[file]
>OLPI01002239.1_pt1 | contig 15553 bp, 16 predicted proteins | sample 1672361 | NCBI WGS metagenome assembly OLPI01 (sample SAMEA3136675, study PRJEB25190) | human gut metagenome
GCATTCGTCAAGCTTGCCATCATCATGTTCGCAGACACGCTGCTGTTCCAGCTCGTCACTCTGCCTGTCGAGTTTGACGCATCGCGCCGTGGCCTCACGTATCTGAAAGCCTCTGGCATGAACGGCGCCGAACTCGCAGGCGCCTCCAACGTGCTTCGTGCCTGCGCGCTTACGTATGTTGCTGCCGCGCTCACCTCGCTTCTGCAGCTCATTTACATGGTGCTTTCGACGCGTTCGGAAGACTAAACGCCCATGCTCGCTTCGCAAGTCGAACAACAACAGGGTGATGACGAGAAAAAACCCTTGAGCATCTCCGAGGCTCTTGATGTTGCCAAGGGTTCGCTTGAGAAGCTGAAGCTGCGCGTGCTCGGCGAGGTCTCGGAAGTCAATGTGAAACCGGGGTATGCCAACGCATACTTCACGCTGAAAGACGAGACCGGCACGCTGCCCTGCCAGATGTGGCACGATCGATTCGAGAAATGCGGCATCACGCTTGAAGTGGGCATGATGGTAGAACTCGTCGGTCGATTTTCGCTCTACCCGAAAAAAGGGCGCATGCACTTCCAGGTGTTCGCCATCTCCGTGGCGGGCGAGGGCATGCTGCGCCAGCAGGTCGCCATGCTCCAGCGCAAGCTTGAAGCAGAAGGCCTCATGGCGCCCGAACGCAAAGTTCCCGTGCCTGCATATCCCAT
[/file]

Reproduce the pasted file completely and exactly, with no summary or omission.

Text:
>OLPI01002239.1_pt1 | contig 15553 bp, 16 predicted proteins | sample 1672361 | NCBI WGS metagenome assembly OLPI01 (sample SAMEA3136675, study PRJEB25190) | human gut metagenome
GCATTCGTCAAGCTTGCCATCATCATGTTCGCAGACACGCTGCTGTTCCAGCTCGTCACTCTGCCTGTCGAGTTTGACGCATCGCGCCGTGGCCTCACGTATCTGAAAGCCTCTGGCATGAACGGCGCCGAACTCGCAGGCGCCTCCAACGTGCTTCGTGCCTGCGCGCTTACGTATGTTGCTGCCGCGCTCACCTCGCTTCTGCAGCTCATTTACATGGTGCTTTCGACGCGTTCGGAAGACTAAACGCCCATGCTCGCTTCGCAAGTCGAACAACAACAGGGTGATGACGAGAAAAAACCCTTGAGCATCTCCGAGGCTCTTGATGTTGCCAAGGGTTCGCTTGAGAAGCTGAAGCTGCGCGTGCTCGGCGAGGTCTCGGAAGTCAATGTGAAACCGGGGTATGCCAACGCATACTTCACGCTGAAAGACGAGACCGGCACGCTGCCCTGCCAGATGTGGCACGATCGATTCGAGAAATGCGGCATCACGCTTGAAGTGGGCATGATGGTAGAACTCGTCGGTCGATTTTCGCTCTACCCGAAAAAAGGGCGCATGCACTTCCAGGTGTTCGCCATCTCCGTGGCGGGCGAGGGCATGCTGCGCCAGCAGGTCGCCATGCTCCAGCGCAAGCTTGAAGCAGAAGGCCTCATGGCGCCCGAACGCAAAGTTCCCGTGCCTGCATATCCCAT